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Can D.C. and Maryland Sue the President?

On Behalf of | Jun 14, 2017 | Business Litigation

On June 12th, Maryland Attorney General Brian Frosh and DC Attorney General Karl Racine announced their lawsuit against President Trump for alleged violations of the Emoluments Clause. Frosh and Racine claim that Trump has been violating both the Foreign and Domestic Emoluments Clause of the U.S. Constitution by “receiving millions of dollars in payments, benefits, and other valuable consideration” from foreign, federal, and state agencies. One of the major issues with Frosh and Racine’s claims, however, is whether they have any notable standing to file the case. The plaintiffs claim their standing to be primarily in concern for their local businesses in competition with Trump’s and their financial loss. They cite that foreign and domestic governments and their officials feel obligated to support Trump’s businesses out of courtesy rather than his competitors’. Frosh also asserts that Maryland’s tax revenue is being harmed by the shift of business from MGM National Harbor to Trump International Hotel.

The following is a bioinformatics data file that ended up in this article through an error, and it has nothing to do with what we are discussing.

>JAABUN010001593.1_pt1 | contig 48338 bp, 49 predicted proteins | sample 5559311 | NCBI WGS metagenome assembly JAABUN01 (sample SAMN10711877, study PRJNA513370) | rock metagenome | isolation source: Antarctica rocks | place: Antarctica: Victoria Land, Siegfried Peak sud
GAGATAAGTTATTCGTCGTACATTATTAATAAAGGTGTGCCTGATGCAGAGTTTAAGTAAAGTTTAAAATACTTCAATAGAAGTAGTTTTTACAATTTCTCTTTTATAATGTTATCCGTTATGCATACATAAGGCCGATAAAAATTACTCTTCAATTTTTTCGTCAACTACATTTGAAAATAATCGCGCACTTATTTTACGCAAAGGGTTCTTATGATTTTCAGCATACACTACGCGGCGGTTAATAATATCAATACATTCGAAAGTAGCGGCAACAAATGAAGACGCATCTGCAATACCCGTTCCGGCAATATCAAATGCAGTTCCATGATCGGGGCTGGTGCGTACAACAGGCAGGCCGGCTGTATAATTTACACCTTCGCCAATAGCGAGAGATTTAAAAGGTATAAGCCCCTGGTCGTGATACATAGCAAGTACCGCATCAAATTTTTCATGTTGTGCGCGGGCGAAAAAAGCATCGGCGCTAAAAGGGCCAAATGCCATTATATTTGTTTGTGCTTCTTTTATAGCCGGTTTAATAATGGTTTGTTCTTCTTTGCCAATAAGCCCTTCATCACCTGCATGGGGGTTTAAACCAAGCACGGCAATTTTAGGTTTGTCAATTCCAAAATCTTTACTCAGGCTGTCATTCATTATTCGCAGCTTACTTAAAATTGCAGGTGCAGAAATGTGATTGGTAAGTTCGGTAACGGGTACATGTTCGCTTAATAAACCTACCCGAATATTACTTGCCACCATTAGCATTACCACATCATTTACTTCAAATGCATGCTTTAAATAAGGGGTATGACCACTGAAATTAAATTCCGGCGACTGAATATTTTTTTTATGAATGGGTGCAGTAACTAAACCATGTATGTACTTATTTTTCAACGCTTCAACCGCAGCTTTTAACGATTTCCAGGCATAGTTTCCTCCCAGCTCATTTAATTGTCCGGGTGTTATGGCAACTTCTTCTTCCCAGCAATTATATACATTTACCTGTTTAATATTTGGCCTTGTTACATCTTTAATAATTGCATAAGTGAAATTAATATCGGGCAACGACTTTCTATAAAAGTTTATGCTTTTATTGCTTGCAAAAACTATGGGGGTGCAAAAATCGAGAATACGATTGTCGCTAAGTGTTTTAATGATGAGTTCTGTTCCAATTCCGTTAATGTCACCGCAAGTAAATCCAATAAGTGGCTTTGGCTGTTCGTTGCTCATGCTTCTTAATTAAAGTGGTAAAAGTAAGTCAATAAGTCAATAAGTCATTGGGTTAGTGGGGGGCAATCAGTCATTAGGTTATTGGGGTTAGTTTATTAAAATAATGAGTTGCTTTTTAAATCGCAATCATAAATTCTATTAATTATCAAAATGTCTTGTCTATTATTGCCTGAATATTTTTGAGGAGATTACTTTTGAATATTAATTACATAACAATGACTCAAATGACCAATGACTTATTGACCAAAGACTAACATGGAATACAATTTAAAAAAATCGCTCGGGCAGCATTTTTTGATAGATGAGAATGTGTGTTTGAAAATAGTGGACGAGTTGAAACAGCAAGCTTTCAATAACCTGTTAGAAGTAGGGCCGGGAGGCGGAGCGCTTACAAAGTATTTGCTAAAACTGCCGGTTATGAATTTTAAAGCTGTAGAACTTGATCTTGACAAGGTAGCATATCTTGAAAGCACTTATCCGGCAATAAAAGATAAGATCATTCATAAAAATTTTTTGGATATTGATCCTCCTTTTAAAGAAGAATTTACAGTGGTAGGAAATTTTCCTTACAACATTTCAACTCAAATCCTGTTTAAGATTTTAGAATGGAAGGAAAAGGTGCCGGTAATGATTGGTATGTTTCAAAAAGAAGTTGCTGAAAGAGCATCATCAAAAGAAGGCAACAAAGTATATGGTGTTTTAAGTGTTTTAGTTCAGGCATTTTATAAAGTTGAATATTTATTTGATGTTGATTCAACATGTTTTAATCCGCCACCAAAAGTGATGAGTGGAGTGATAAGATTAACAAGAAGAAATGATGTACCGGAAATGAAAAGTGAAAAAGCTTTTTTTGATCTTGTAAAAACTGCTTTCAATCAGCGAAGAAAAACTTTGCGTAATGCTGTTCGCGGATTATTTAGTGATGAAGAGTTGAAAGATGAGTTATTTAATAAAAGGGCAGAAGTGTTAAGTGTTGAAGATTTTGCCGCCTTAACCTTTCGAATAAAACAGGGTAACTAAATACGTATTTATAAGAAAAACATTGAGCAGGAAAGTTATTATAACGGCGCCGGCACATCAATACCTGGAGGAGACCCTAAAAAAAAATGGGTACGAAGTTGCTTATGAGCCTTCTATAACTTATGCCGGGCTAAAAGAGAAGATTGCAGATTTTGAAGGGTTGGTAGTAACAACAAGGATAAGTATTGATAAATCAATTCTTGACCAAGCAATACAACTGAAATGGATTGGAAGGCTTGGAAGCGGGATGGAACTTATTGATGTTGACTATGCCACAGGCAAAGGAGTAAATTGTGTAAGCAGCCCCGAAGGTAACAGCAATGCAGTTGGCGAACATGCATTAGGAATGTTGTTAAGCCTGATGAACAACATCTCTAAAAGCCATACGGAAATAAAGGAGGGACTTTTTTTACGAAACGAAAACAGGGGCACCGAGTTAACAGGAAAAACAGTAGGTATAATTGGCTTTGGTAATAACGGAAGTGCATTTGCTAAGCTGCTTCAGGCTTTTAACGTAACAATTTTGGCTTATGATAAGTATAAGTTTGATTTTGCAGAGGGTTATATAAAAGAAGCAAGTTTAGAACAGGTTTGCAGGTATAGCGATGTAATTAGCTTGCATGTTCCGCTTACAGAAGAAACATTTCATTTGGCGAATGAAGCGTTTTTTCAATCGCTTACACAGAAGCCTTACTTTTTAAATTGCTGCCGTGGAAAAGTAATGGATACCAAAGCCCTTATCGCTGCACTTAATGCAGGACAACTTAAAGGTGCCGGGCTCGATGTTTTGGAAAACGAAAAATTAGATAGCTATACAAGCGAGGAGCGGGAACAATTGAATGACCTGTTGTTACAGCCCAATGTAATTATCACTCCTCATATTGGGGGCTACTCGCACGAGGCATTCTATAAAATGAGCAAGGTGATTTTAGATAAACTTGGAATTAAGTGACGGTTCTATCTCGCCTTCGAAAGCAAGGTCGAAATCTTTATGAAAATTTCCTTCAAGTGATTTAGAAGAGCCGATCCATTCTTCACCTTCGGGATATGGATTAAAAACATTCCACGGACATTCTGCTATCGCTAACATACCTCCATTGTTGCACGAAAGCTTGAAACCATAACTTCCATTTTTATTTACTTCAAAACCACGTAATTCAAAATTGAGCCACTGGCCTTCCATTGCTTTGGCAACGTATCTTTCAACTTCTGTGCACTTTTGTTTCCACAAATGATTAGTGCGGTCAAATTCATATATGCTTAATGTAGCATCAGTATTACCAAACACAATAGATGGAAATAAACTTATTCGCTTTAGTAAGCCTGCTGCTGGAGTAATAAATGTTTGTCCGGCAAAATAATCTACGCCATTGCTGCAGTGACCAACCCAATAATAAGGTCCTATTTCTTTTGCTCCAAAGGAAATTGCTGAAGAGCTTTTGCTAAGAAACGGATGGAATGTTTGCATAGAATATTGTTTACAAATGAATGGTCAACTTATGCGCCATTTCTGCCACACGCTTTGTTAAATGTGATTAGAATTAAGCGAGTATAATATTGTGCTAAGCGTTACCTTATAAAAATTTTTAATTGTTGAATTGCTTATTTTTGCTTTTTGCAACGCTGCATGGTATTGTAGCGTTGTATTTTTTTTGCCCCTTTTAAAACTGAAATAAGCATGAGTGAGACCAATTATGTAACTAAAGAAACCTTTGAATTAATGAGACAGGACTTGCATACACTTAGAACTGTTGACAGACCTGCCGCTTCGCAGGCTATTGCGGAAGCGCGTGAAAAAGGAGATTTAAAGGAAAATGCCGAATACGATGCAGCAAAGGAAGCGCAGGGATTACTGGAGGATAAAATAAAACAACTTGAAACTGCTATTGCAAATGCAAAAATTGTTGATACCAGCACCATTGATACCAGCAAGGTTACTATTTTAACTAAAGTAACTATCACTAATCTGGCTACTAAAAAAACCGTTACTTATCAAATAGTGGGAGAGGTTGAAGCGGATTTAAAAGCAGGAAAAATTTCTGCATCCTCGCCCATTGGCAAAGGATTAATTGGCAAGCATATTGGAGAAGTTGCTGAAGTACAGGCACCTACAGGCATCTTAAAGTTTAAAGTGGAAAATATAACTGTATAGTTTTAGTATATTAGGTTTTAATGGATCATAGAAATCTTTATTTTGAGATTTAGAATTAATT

While the plaintiffs provide some examples of businesses affected by Trump’s influence, most of the harm cited seems speculative. There is no specific data showing that business is actually being taken away from Maryland and DC competitors. Frosh and Racine assert throughout the complaint that harm might be coming to their businesses, but do not statistically demonstrate any of their statements. Also, this shift of business could have happened even if Trump had given up his companies completely, which would not violate the Emoluments Clause.

It is expected that the White House will promptly respond to this complaint and deny all of its claims. The response will likely be focused on the particularity requirements for such complaints, which could be an obstacle for Frosh and Racine to overcome. The plaintiffs have already included a few statements from foreign and domestic officials who have been choosing to use Trump’s services, but they will need more in order for the case to hold any weight in court. They could attempt to conduct a study with more of these officials, but it may be difficult to get reliable statements from politicians who have already proven to be acting to gain approval from Trump. It is possible that the plaintiffs could provide more specific information of financial harm they have suffered. Trump’s alleged corruption will remain a concern in the minds of many. The only certainty now is that more accusations and rebuttals will be made in the coming weeks.

Brooke Blaney, a law clerk at Berenzweig Leonard, assisted Managing Partner Seth Berenzweig in writing this blog.